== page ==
BL11-3 - Materials Science Scattering, Reflectivity and Single Crystal Diffraction Experiments: This new beam line, utilizing a milli-radian of fan on the BL11 26-pole, 2.0-T wiggler insertion device, is a fixed energy beam line designed for shared use by the macromolecular crystallography and materials scattering communities. The beam line employs an off-cut, side scattering, focusing Si(311) crystal monochromator optimized at approximately 12,700 eV. Vertical focusing is provided by a 1 m long Rh-coated Si mirror located downstream of the monochromator. The vertical focused beam size at the sample position is less than 0.1 mm, while the horizontal focused beam size is 2.5 mm due to the effective source size. The flux in this spot (full beam) is approximately 2x1011 photons/sec at 100 mA. Both horizontal and vertical beam sizes can be set with slits. The beam line has a kappa diffractometer, and can have either a point detector or an area detector (but NOT simultaneously). Based on the detector, the beam line works in two modes.

In the point detector mode the beam line is controlled with SUPER, and the diffracted beam is analyzed with either Soller slits or two adjustable Huber slits. We are presently using a Bicron detector, but plan to implement a fast Rontec Si-drift detector, which provides approximately 200 eV energy resolution. The beam line is optimized for thin film scattering, specular and off-specular reflectivity, and other general single crystal diffraction. A vacuum chuck and He environment are available for samples, but at present only room-temperature experiments are possible. To date, this has been used to study structure in organic, metal, and semiconductor thin films and multilayers and charge-density waves in rare earth tri-tellurides.

In the area detector mode the beam line is controlled with Blu-Ice. We have two types of area detectors available; 2k x 2k ADSC Quantum4 CCD or an auto-readout MAR345 image plate system. The image plate has larger area and larger dynamic range, but it reads out more slowly and creates an artificial spot in the center of the plate. The image plate is, therefore, ideal for transmission measurements, either in a capillary or custom transmission cell. The area detector setup sacrifices Q space resolution, but collects a diffraction pattern from Q of 0.15 to 6 (1/A) in a few seconds. (We were able to collect a high quality diffraction pattern from water in less than a minute.) This configuration has been used for a wide range of experiments from a study of in-situ growth of biogenic minerals, to partial determination of texture in recrystallized pumice, to quick determination of single crystal orientation. (Contact Mike Toney, or Apurva Mehta, for more information on materials scattering capabilities and Mike Soltis, for macromolecular crystallography.)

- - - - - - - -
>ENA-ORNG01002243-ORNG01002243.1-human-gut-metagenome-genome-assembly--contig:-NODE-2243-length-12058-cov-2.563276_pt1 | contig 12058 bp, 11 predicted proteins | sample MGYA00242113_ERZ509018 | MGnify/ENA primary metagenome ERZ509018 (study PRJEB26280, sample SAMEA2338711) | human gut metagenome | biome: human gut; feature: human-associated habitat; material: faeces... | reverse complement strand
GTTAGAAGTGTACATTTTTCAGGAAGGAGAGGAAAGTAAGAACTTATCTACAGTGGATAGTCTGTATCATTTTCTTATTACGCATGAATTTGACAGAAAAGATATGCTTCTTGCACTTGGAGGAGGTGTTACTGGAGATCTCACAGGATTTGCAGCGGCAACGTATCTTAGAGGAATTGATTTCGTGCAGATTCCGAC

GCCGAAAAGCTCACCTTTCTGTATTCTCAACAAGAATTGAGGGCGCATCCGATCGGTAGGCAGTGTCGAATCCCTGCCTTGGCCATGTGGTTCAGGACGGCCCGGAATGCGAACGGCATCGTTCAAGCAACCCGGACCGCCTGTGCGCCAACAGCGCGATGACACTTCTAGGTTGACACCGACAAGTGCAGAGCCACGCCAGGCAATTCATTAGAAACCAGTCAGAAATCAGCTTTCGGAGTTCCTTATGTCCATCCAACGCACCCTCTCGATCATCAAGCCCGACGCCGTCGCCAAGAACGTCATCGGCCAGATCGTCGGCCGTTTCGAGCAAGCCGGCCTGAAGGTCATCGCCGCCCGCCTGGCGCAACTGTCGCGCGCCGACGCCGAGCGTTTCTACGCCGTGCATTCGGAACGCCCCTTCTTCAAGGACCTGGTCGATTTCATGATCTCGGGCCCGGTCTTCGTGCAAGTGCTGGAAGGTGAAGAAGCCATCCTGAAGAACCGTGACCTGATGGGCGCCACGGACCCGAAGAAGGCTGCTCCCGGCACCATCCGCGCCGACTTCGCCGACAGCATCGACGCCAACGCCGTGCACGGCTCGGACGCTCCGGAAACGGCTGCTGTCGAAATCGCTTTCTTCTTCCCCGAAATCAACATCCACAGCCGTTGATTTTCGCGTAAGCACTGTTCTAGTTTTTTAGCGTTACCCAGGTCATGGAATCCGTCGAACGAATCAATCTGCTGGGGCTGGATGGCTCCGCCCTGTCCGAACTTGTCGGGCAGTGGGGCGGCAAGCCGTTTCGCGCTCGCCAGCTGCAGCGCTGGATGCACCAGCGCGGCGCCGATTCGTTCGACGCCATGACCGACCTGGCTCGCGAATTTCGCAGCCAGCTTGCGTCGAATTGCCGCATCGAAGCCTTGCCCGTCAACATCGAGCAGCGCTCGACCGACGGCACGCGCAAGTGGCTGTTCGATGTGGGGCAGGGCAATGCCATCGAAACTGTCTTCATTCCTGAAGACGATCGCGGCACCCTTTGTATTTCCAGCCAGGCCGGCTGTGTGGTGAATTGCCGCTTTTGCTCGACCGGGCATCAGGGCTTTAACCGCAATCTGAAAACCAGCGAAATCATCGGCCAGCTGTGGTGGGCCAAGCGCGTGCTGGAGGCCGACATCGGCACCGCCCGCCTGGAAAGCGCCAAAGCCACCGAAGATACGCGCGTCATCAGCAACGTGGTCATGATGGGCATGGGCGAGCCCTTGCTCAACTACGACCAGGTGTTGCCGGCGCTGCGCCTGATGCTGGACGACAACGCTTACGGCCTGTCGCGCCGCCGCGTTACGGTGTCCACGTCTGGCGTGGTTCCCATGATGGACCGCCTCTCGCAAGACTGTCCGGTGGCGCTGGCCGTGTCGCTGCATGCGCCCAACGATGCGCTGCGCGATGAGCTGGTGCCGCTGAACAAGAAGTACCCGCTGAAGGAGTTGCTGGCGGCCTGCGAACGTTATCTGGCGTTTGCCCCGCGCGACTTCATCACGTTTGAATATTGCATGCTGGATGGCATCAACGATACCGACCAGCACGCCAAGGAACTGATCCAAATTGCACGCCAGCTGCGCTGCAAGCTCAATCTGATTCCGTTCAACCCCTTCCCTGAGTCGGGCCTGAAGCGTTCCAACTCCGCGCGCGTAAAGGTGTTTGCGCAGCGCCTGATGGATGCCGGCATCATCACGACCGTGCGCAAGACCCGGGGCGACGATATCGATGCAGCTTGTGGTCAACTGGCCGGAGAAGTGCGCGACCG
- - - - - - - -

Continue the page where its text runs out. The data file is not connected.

BL5-1/2 - Commissioning SSRL's Newest Beam Line for Spectroscopy and Speckle: Commissioning of BL5-1/2 approached its final phase in July. Remarkable progress has been made in the 2005 run. Very bright monochromatic beam has been brought to both experimental end stations (BL5-1 and BL5-2), and the beam line optics, including the M0, monochromator, and refocusing mirrors, have been well aligned. All three gratings have been carefully optimized and characterized. Gas cell tests demonstrated that the monochromator achieves the expected theoretical resolution. For example, a resolving power close to 9000 has been obtained at the N2 K-edge for the 600 l/mm grating. In addition, very narrow beam with FWHM of 10 micron or less has been routinely obtained at the entrance slit, indicating excellent performance of the M0 mirror. Detailed focus tests at BL5-2 also achieved decent beam size that is close to theoretical value, at the experimental end station. Commissioning for these new end stations will continue when the SSRL run resumes operations in November, and results from these early commissioning experiments will be shared when they become available in 2006. (Contact Donghui Lu,, for more information)